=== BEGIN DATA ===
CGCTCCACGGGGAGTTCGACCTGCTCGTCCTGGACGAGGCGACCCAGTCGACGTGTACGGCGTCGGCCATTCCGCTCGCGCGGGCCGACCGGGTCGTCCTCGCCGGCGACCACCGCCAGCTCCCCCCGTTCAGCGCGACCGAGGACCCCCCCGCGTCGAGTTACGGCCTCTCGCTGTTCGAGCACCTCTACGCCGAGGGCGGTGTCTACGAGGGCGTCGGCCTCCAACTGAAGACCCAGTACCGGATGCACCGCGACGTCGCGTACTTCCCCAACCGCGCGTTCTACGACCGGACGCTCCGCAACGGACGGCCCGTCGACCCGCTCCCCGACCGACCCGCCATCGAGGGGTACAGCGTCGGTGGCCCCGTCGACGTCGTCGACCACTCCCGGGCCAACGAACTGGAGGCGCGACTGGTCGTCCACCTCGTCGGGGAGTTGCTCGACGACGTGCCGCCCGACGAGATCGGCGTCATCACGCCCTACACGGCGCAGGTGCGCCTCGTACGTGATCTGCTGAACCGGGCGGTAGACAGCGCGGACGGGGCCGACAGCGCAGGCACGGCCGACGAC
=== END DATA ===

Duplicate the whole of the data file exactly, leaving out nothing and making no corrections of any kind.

CGCTCCACGGGGAGTTCGACCTGCTCGTCCTGGACGAGGCGACCCAGTCGACGTGTACGGCGTCGGCCATTCCGCTCGCGCGGGCCGACCGGGTCGTCCTCGCCGGCGACCACCGCCAGCTCCCCCCGTTCAGCGCGACCGAGGACCCCCCCGCGTCGAGTTACGGCCTCTCGCTGTTCGAGCACCTCTACGCCGAGGGCGGTGTCTACGAGGGCGTCGGCCTCCAACTGAAGACCCAGTACCGGATGCACCGCGACGTCGCGTACTTCCCCAACCGCGCGTTCTACGACCGGACGCTCCGCAACGGACGGCCCGTCGACCCGCTCCCCGACCGACCCGCCATCGAGGGGTACAGCGTCGGTGGCCCCGTCGACGTCGTCGACCACTCCCGGGCCAACGAACTGGAGGCGCGACTGGTCGTCCACCTCGTCGGGGAGTTGCTCGACGACGTGCCGCCCGACGAGATCGGCGTCATCACGCCCTACACGGCGCAGGTGCGCCTCGTACGTGATCTGCTGAACCGGGCGGTAGACAGCGCGGACGGGGCCGACAGCGCAGGCACGGCCGACGAC